icddr,b shares its pre-emptive Rohingya emergency healthcare response insights with partners in Cox’s Bazar

Cox’s Bazar, Bangladesh, 21 March 2019 - Today, icddr,b has organised a dissemination seminar at Long Beach Hotel in Cox’s Bazar to share its emergency healthcare response and pre-emptive oral cholera vaccination measures among the Forcibly Displaced Myanmar Nationals (FDMNs). icddr,b was very quick to respond immediately during the  Rohingya exodus that began in late August of 2017. icddr,b and UNICEF jointly conducted a field assessment in Cox’s Bazar in September 2017, and identified the potential risks of a diarrhoeal disease outbreak and  related mitigation initiatives required. Accordingly, icddr,b partnered with UNICEF to strengthen healthcare services for diarrhoeal disease and malnutrition in the Rohingya community. As described in the seminar, ‘they came with nothing, they had nothing and needed infrastructure, sanitation, shelter, food, non-food items and health care. UNICEF supported the study to evaluate the effectiveness of oral cholera vaccine administered among FDMNs. The resulting work, which prevented a cholera outbreak has been described as ‘the most successful pre-emptive campaign.’

Dr Tahmeed Ahmed, Senior Director, Nutrition and Clinical Services (NCSD) at icddr,b  briefed about the icddr,b-UNICEF partnership to strengthen acute watery diarrhoea treatment and preparedness initiatives, which include - i) training of doctors, nurses, para-medics and community health workers of the Government and NGOs working in the area, ii) Management of diarrhoeal disease and associated malnutrition through five diarrhoeal treatment centres (DTC) in Leda, Shyamlapur, Balukhali, Teknaf, and Ukhia of Cox’s Bazar, and iii) DTC based diarrheal diseases surveillance.

In the seminar, Dr Azharul Islam Khan, Head of Hospitals at icddr,b highlighted the implementation process and experiences in community engagement and the vital role connecting with all elements of the community plays in successful dissemination and implementation. He also explained the importance of oral rehydration solution (ORS) in treatment of diarrhoeal disease and warned about the misuse of unnecessary antibiotics. Dr Azhar said that he will continue to criticise the unnecessary use of antibiotics in the treatment of diarrhoea which leads to anti-biotic resistance.

Dr ASG Faruque, Senior Scientist, NCSD at icddr,b presented on the DTC based diarrhoeal disease surveillance activities, which included the recognition that Cox Bazar was a cholera hotspot and sanitation facilities in the camp created an environment ripe for cholera outbreaks. He reported that a total of 820 health care professionals have been trained by icddr,b on management of diarrhoeal disease, and the diarrhoeal treatment centres have provided care to 6,156 patients comprised Rohingya and host communities. 781 stool specimens were also tested for cholera and found to be negative. This icddr,b-UNICEF collaboration will continue through 2019 with limited scope, however one DTC will remain operational while others will be closed temporarily, only to be opened if there is a surge of patients.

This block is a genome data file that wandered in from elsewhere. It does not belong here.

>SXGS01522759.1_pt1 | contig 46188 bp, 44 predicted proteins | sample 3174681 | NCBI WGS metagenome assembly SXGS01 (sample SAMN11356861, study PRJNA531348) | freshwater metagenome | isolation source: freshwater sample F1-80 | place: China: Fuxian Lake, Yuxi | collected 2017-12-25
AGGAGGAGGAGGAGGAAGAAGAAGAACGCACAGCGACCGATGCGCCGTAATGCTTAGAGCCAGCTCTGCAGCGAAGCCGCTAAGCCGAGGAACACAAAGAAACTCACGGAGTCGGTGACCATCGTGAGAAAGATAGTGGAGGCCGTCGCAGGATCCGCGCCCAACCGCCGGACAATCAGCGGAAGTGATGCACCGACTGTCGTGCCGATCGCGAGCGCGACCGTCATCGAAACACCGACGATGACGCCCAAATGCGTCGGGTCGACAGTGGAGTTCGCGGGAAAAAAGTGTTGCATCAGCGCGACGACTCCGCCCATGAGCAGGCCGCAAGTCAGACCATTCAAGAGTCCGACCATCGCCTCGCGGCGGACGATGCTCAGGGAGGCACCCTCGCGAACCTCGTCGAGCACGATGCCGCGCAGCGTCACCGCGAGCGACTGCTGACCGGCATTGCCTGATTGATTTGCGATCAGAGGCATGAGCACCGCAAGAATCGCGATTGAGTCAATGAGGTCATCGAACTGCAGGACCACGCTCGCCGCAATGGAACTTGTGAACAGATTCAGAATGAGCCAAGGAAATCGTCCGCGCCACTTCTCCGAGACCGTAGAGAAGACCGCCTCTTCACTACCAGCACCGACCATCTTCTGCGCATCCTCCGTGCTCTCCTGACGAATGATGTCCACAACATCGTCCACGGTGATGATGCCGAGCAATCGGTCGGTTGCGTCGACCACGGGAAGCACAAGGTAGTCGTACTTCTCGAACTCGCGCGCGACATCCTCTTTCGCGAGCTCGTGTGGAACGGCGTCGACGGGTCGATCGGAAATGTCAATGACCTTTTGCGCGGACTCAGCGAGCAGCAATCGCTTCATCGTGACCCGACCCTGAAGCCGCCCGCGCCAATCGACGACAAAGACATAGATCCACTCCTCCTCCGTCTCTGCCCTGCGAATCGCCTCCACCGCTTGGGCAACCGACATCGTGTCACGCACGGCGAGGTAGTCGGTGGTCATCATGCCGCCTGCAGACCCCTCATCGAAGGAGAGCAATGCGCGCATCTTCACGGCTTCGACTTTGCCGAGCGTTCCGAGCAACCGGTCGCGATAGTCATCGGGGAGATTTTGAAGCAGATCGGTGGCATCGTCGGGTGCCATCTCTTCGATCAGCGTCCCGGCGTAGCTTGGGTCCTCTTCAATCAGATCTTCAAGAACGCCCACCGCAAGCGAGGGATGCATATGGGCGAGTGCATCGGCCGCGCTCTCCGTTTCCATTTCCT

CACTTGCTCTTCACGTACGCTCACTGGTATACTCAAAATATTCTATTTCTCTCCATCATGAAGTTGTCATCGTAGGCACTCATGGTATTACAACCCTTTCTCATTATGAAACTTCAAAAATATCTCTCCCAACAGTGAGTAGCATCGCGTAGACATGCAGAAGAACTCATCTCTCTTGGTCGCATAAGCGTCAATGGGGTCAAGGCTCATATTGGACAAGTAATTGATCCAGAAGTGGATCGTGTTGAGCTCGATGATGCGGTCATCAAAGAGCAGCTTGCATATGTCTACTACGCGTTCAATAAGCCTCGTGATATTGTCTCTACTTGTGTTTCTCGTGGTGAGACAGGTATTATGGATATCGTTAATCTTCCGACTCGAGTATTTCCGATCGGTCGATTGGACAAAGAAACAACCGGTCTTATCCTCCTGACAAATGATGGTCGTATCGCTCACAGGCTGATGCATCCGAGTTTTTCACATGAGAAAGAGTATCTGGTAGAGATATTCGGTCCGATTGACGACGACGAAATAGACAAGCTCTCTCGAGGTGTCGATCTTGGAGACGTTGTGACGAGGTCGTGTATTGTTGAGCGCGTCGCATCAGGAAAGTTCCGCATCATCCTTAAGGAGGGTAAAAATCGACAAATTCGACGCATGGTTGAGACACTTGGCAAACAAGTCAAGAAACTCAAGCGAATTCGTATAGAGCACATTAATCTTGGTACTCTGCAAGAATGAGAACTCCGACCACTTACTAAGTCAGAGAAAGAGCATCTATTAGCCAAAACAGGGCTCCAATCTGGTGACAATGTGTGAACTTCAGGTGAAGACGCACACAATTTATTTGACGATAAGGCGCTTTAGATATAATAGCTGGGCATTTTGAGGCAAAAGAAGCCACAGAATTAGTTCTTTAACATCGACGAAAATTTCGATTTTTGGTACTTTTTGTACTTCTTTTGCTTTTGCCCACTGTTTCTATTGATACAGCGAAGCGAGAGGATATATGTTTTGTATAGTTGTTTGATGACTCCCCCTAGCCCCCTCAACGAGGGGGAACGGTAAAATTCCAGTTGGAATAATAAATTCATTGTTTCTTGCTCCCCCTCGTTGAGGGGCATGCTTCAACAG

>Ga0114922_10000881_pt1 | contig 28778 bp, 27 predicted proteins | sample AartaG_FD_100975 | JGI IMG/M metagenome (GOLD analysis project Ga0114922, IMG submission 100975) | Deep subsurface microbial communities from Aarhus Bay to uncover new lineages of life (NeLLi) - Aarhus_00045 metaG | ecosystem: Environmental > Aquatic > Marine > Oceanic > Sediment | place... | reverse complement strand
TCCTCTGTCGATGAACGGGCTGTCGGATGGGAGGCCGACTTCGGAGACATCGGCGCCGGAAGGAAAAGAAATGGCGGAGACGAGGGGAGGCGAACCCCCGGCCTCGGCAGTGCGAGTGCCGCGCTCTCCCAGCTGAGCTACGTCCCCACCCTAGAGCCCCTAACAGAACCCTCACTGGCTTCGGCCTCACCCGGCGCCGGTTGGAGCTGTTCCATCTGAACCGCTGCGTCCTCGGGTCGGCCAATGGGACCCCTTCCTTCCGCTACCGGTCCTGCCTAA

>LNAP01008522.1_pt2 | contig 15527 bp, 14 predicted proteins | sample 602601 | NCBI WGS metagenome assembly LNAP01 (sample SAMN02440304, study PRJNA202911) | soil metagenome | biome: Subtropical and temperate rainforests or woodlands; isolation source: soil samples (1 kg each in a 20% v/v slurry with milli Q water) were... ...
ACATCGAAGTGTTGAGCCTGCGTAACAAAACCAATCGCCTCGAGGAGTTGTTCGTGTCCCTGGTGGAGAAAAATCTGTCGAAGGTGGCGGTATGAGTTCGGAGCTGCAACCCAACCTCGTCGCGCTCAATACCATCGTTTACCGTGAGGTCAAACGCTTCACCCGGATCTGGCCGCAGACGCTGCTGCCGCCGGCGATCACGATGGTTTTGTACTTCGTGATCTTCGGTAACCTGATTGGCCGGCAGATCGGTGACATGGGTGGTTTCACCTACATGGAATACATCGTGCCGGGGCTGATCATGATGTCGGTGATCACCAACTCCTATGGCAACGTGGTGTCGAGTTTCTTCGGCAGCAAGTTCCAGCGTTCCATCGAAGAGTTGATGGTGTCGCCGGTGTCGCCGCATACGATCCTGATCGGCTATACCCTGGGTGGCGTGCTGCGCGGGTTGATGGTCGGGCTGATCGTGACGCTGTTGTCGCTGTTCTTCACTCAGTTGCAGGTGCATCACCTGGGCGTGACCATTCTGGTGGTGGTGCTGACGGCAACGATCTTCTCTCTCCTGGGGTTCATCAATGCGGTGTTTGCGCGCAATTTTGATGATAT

From the Rakhine province of Myanmar, 706,364 people were forcibly displaced and take refuge in Ukhiya and Teknaf Upazila of Cox’s Bazar since the exodus started in late 2017. Initially, there was huge shortage of basic water, sanitation and hygiene components and they Rohingyas were in threats of various enteric infections including cholera. The Government of Bangladesh with technical support from icddr,b and other partner organisations undertook a massive oral cholera vaccination campaign in Teknaf and Ukhiya Upazilla. During October 2017 to December 2018, there were 4 rounds vaccination campaign took places administering 2.2 million doses of oral cholera vaccine among Rohingyas and host community. Led by Dr Firdausi Qadri, Senior Scientist at icddr,b and coordinated by Dr Ashraful Islam Khan, Scientist at icddr,b, 150 staffs were involved in the vaccination campaign undertaking various activities from formulating strategies, providing trainings of government and other partners on implementation of the campaign and administering vaccines.

Dr Ashraful Islam Khan told the audience that the pre-emptive vaccination campaign has prevented an epidemic of cholera in Cox’s Bazar, which was highly anticipated by the global public health community. Historically, cholera outbreaks are common phenomena in humanitarian crisis and have caused thousands of deaths.

Dr Mohammed Abdul Matin, Civil Surgeon, Cox’s Bazar; Brig. General (Retd.) Dr Balwinder Sing, Health Sector Coordinator; Prof. Dr Be-Nazir Ahmed, National Consultant at UNICEF also spoke on the occasion. Representatives from the World Health Organisation, UNICEF and other stakeholders attended the seminar.